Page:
I have an amazing mum. I’d say she’s the best. You might disagree, having another candidate to nominate for that title. But let’s not quibble. My mum is brilliant. I never remember not thinking she was brilliant, but I’ve never appreciated her more than I do now I’m a mum myself.
I get it now.
I get the overwhelming love for a small person who you gaze at for ages, marvelling that they grew inside you, were born from you, and were once a part of you. The realisation that they’ll always be a part of you. I get that breath-taking fear that you won’t do things right for them, that you’ll mess them up, damage them, lose them, fail them. The worry that you’ll love them too much or not enough, the all-consuming need to protect that beautiful baby from the evils and horrors and insecurities that life can bring. And knowing, deep down knowing, in a way you cannot admit, even to yourself, that they will inevitably encounter the evils, horrors and insecurities eventually, despite the fact that you’d die to protect them.
I get the tiredness. Dear God, the tiredness. I get the woozy drunken feeling of dragging yourself out of bed again and again and again to retrieve a teddy, or a dummy, to cuddle away a bad dream. I get the feeling of not having woken up just when you woke, but when you were summoned, every day for years. How did you never let it show how tired you were, Mum? Maybe I was too busy being a child to notice.
I get the unrelenting daily grind. The routine. The feeling that you exist for others, not yourself. Washing, ironing, feeding, changing, organising; the mundane details that secretly hold up the household like maternal scaffolding. The guilt and elation of breaking free and doing stuff for yourself, the worry that you’re becoming lost in the laundry, a shadow of your former self lurking nearby. Thanks for being ‘just our Mum’, Mum. But thanks for being you, too.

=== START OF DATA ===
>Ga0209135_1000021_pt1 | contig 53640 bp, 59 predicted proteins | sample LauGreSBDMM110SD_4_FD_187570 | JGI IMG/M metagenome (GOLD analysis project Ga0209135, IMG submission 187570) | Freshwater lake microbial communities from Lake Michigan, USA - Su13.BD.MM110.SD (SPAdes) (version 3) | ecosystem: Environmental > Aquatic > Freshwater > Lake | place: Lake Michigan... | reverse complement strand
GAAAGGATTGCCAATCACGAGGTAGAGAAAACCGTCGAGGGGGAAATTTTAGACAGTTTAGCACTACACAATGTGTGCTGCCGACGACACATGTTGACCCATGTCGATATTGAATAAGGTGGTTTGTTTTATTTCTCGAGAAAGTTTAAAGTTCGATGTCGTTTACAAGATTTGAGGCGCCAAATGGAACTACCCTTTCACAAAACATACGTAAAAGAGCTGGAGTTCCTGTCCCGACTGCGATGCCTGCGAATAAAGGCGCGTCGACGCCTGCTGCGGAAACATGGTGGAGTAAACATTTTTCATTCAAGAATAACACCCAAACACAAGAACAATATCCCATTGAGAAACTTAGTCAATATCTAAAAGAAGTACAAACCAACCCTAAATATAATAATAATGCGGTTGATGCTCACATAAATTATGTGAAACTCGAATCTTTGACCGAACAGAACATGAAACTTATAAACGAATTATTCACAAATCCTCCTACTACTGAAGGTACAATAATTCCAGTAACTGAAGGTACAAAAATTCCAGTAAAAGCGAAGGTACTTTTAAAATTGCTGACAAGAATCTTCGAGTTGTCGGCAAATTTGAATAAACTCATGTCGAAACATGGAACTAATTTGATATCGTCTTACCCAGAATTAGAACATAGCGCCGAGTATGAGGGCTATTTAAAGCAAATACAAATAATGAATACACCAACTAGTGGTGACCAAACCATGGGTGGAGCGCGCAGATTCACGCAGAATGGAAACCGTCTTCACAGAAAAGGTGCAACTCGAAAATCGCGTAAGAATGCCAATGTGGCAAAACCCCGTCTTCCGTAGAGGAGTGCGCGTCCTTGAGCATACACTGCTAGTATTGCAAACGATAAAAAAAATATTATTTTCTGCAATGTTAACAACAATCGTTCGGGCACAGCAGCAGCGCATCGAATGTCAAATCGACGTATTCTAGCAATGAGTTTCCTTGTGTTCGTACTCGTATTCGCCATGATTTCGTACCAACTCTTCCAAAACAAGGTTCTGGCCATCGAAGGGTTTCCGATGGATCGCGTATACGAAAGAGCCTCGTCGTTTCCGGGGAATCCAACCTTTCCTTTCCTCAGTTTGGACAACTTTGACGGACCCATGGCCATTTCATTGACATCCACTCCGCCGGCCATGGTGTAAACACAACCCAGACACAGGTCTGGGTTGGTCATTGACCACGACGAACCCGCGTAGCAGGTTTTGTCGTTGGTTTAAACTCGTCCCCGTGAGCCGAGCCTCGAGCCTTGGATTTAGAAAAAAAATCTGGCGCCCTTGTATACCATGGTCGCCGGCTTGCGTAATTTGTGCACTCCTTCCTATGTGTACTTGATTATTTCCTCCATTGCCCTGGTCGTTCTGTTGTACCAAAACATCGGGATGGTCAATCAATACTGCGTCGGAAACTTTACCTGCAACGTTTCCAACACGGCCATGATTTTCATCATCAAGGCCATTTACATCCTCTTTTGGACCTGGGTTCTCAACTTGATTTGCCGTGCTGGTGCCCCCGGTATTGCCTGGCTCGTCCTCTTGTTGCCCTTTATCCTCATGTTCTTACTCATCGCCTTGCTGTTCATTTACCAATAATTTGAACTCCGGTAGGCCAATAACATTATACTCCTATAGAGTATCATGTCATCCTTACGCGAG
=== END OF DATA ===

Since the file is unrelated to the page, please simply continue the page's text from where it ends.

I get the pride. I get the lump in the throat as I stroke their hair back because they are beautiful. I understand never getting bored of even the ‘boring’ stuff; hearing them sing, holding their hands, seeing them smile. I know now why you cried at assemblies, concerts, achievements and occasions. These are milestones; look at my baby! Look what my baby can do! Look at the person they are turning into! And you could burst; you could actually burst with pride and joy. Thanks for being proud of me, Mum, even when I was a wally with terrible dress sense and a bad attiitude. I’m proud of you, too, because I get it now.
I get the fear. Are they safe? Are they learning well? Are they happy? Do they have friends? Are they easily led? Are they confident enough in themselves to do the right thing, and not make choices that will haunt them with consequence? Would they tell me the truth, even if the truth were difficult to hear? Am I too soft? Or am I asking too much?
I get the joy. Laughing because they are laughing and the sound is like bubbles, dancing in the wind, catching the sunlight. Watching them sleep. Dancing. Being taken by surprise by an impromptu hug. Just loving them. I get it.
I look ahead and I ache at the thought that one day, I will have to step back. They will have their own minds, opinions and lives. Maybe they won’t need me any more. Then I remember that I still need my Mum, and I ache a little bit less. Thanks for helping me make choices, Mum. Thanks for respecting them, and never making me feel judged. Thanks for being a constant support, an advisor, and a friend. I hope I can do what you do.
I get it now, Mum. The good, the bad, the joyful, the heart wrenching, the ugly. I get it. Thanks for all of it. Thanks for being brilliant, honest, determined, tired, naggy, motivational, supportive, and fun. I get it now. I get it all. Thank you. Happy Mother’s Day.